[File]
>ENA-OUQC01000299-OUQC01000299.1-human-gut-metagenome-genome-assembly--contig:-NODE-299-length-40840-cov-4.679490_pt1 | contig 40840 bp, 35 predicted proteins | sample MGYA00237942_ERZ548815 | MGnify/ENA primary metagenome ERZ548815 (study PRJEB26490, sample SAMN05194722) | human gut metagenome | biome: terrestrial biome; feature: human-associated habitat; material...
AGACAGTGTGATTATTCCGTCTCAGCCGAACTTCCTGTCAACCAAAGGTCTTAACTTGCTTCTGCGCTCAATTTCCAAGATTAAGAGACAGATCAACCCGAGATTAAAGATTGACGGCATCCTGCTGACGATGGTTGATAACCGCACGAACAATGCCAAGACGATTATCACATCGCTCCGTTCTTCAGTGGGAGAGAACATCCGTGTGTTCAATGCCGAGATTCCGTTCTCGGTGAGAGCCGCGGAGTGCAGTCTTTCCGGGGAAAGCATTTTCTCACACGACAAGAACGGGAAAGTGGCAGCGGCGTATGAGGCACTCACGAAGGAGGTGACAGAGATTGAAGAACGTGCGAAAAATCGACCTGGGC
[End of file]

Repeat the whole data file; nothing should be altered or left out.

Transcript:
>ENA-OUQC01000299-OUQC01000299.1-human-gut-metagenome-genome-assembly--contig:-NODE-299-length-40840-cov-4.679490_pt1 | contig 40840 bp, 35 predicted proteins | sample MGYA00237942_ERZ548815 | MGnify/ENA primary metagenome ERZ548815 (study PRJEB26490, sample SAMN05194722) | human gut metagenome | biome: terrestrial biome; feature: human-associated habitat; material...
AGACAGTGTGATTATTCCGTCTCAGCCGAACTTCCTGTCAACCAAAGGTCTTAACTTGCTTCTGCGCTCAATTTCCAAGATTAAGAGACAGATCAACCCGAGATTAAAGATTGACGGCATCCTGCTGACGATGGTTGATAACCGCACGAACAATGCCAAGACGATTATCACATCGCTCCGTTCTTCAGTGGGAGAGAACATCCGTGTGTTCAATGCCGAGATTCCGTTCTCGGTGAGAGCCGCGGAGTGCAGTCTTTCCGGGGAAAGCATTTTCTCACACGACAAGAACGGGAAAGTGGCAGCGGCGTATGAGGCACTCACGAAGGAGGTGACAGAGATTGAAGAACGTGCGAAAAATCGACCTGGGC